Fever Getting It Done Defensively
By Tom Rietmann | July 22, 2013
INDIANAPOLIS -- The Indiana Fever appear to be back on track, winning consistently and accomplishing it in familiar fashion -- with fierce, unremitting defense.
After an injury-plagued, seven-game losing streak earlier this season, Indiana has won six of its past seven games. The defending WNBA champions, now 7-8, have elevated themselves into the Eastern Conference playoff race with the 2013 mid-season point at hand. They are pursuing a ninth straight postseason bid.
And they know what will get it done.
“We've always been known for our defensive tenacity,” Fever forward Tamika Catchings said. “Every time we talk to another player about our team, they talk about our defense. Defense and rebounding have been the things, I think, that have kept us in every single ballgame, whether we're shooting well or not.”
Opposing coaches talk about Indiana's relentless defense, too. Perhaps now more than ever.
“The reason they won their championship last year is they outwork everybody all the time,” Washington Coach Mike Thibault told the Associated Press on Sunday after the Fever beat the Mystics, 65-52. “That's what they did.”
And it's what they've been doing for much of the year, but especially during the recent surge, as injuries and offensive stumbles have threatened to hold them back.
Indiana's last seven opponents have averaged just 63.1 points on .406 shooting from the field. The Fever has forced an average of 18.4 turnovers per game during that stretch, converting them into 17.6 points a game. Indiana also has outrebounded its opponents in all but one of those seven outings.
“Defense and rebounding, it's been consistent and helping us win games,” said Coach Lin Dunn.
The WNBA's new defensive 3-second rule has forced Dunn and her Fever to alter their scheme. A strong presence in the paint has long been a staple of Indiana's defensive strategy, but the 2013 rule keeps defenders from positioning themselves in the lane for too long.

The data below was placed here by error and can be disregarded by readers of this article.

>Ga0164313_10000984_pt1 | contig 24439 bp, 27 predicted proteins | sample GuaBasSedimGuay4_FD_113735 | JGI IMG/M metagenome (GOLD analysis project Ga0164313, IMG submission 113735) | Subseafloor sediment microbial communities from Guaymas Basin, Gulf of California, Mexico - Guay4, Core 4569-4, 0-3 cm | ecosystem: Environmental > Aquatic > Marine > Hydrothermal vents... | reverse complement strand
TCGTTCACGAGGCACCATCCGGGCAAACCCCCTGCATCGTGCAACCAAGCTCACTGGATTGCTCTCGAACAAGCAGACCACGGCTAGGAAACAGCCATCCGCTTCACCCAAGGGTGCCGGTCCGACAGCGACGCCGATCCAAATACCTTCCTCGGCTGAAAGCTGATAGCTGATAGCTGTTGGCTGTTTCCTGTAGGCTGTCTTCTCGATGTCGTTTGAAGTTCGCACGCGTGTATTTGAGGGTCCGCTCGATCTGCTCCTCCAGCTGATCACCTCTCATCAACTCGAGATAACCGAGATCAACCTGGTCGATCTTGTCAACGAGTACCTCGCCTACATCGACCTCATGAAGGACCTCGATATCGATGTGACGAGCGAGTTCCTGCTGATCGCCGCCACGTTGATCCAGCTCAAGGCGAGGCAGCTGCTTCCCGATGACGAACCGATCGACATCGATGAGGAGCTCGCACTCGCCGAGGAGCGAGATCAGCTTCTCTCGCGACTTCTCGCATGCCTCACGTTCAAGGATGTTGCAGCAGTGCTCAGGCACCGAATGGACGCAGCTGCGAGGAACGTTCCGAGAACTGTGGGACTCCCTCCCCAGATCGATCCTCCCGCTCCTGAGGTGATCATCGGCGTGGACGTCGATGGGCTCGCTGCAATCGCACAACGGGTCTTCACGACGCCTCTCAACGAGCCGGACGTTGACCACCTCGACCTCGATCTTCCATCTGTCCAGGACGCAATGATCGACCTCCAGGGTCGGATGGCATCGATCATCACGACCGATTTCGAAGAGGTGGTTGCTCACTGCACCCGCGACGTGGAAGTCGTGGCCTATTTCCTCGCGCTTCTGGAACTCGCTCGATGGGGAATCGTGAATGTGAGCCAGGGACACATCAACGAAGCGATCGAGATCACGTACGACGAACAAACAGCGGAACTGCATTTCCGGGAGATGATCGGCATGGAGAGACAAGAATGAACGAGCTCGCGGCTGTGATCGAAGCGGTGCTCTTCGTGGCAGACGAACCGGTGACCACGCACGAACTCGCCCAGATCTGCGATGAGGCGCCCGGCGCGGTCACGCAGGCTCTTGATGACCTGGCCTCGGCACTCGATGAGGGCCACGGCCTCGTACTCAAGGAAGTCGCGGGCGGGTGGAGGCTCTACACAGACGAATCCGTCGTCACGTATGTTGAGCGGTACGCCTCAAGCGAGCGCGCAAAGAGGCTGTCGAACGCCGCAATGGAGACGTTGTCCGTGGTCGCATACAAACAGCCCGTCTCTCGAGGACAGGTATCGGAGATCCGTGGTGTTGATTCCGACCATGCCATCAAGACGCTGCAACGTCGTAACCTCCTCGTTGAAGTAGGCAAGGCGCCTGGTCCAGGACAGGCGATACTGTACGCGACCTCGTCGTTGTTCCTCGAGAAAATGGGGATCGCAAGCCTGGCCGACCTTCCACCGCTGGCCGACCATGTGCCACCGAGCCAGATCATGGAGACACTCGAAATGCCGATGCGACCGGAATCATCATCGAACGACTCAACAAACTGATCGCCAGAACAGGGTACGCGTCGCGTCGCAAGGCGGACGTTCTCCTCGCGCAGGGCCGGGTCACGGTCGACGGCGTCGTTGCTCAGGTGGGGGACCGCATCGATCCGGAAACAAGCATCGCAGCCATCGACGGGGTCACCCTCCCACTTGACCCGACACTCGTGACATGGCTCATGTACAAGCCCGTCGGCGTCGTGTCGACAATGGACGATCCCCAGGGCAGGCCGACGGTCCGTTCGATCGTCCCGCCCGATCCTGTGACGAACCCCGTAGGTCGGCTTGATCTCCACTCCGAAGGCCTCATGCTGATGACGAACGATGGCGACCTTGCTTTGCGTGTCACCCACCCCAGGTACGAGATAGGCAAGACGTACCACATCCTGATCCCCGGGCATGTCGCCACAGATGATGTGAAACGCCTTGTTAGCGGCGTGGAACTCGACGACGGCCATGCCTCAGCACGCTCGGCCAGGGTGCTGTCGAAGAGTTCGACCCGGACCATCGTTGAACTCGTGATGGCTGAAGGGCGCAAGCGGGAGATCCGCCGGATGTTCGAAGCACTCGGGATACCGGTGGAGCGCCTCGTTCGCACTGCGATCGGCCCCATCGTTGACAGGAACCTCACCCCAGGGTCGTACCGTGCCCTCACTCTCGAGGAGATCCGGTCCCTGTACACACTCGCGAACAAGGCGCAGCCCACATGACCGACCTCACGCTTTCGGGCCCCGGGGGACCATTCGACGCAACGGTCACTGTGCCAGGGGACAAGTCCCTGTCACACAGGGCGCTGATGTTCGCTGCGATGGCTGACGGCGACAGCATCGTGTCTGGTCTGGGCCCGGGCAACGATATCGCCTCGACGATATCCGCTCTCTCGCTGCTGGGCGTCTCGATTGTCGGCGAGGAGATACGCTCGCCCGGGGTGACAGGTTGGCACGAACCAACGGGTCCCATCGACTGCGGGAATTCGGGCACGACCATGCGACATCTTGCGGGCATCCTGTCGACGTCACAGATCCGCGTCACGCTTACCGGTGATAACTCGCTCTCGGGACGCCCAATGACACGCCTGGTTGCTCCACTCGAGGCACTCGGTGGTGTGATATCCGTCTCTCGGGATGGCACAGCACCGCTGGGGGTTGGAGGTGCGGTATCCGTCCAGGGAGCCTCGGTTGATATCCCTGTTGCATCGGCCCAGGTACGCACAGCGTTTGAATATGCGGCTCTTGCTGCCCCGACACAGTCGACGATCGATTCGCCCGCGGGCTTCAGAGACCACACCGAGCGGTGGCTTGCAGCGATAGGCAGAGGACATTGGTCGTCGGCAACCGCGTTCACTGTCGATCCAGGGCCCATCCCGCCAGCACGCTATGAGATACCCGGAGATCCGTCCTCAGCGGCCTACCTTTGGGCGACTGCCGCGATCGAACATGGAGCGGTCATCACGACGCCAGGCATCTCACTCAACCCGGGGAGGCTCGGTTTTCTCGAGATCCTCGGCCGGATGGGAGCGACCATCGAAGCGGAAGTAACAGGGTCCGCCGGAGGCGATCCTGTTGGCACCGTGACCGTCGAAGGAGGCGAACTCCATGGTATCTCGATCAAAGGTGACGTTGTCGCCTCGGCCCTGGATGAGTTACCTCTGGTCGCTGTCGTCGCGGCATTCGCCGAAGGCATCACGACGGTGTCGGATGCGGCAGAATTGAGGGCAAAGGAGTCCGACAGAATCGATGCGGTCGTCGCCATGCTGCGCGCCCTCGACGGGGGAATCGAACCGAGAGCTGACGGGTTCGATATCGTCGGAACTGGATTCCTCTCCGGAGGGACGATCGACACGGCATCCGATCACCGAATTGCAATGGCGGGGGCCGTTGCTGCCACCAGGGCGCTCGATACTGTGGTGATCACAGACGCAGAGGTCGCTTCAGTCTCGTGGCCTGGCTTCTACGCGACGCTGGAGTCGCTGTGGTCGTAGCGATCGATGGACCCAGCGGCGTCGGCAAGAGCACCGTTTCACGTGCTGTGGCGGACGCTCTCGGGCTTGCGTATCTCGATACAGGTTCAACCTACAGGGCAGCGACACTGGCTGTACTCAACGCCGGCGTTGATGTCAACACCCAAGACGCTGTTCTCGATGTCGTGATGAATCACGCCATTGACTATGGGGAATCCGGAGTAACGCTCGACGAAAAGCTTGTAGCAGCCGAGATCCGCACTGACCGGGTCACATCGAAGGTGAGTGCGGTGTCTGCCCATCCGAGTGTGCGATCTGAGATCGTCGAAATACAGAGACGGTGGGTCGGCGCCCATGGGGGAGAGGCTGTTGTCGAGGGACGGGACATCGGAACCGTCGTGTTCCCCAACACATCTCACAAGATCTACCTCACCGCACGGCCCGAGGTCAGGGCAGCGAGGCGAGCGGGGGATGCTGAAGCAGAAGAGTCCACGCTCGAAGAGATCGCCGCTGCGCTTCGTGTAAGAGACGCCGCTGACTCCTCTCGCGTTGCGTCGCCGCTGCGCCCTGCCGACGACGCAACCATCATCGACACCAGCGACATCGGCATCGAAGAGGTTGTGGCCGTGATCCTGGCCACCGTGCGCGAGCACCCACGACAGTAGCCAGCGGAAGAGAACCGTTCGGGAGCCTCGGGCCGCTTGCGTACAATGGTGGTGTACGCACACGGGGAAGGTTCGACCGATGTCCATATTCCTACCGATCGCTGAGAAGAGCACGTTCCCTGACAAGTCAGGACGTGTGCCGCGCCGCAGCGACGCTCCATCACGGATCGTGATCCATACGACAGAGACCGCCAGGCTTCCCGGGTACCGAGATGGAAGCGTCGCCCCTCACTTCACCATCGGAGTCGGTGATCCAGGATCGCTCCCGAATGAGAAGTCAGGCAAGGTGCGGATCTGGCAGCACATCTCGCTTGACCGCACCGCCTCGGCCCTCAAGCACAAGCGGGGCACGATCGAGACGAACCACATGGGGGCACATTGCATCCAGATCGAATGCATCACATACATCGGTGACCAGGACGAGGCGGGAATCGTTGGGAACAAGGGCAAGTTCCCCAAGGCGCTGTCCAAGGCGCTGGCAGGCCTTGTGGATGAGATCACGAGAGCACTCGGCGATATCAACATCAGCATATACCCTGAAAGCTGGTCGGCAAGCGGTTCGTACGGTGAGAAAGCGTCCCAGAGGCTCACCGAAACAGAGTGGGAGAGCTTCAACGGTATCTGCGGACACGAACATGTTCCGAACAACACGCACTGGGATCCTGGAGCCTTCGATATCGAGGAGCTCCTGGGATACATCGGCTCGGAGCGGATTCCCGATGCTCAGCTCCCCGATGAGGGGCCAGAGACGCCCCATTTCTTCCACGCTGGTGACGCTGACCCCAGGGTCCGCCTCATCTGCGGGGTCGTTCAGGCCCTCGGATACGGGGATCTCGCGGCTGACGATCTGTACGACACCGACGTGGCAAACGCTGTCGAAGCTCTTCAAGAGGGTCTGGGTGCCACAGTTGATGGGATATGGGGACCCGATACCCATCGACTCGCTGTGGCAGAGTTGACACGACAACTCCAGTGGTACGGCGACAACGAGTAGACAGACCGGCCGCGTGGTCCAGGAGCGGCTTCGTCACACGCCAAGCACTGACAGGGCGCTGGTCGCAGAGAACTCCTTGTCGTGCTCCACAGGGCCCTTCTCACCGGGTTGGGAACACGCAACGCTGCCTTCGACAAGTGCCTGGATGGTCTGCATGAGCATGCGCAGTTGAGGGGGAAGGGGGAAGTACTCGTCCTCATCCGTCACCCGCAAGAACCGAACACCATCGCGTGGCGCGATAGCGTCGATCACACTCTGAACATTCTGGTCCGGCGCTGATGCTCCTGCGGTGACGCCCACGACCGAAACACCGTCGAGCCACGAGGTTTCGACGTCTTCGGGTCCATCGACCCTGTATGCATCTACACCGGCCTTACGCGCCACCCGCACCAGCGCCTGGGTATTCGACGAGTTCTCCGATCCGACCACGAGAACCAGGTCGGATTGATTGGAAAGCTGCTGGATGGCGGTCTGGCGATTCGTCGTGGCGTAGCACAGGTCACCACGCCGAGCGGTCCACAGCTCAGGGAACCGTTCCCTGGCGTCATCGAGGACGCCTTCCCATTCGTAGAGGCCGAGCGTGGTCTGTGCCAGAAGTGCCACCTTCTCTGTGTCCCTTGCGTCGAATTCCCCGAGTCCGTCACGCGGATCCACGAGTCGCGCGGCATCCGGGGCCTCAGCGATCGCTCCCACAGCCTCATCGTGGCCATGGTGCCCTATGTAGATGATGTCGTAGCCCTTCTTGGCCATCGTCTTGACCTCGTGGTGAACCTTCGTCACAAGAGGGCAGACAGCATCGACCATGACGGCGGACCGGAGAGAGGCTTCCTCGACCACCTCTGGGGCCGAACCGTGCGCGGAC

“I'd just as soon not tell our opponents what kind of adjustments we've made, but so far it's worked pretty good,” Dunn said.
The Fever schedule in the season's first half -- sometimes with just one game a week -- provided Dunn and her staff some extra practice time to work with players on the defensive changes. But the second-half schedule following Saturday's All-Star Game will get a lot busier.
“I think that practice time has been crucial to helping us become a better defensive team,” Dunn said.
Point guard Briann January, one of the Fever's toughest defenders, agrees.
“I think the defense is a product of us putting our pieces together,” January said. “It took us awhile to mesh all of those pieces, and right now you are kind of seeing the work we put in every day.”
Indiana's offense is averaging only 69.3 points per game, 11th in the league. With strong scorers such as Katie Douglas, Jeanette Pohlen, Jessica Davenport and Erin Phillips injured during many or all of the games so far, the Fever's defense has been forced to carry the load. That Indiana defense has allowed just 68.9 points per game for the season, the WNBA's best mark by nearly four points.
“Overall, we have bought into a system of playing great defense,” Catchings said. “We have to continue to build off of that and keep the confidence going, whether you are making shots or not.”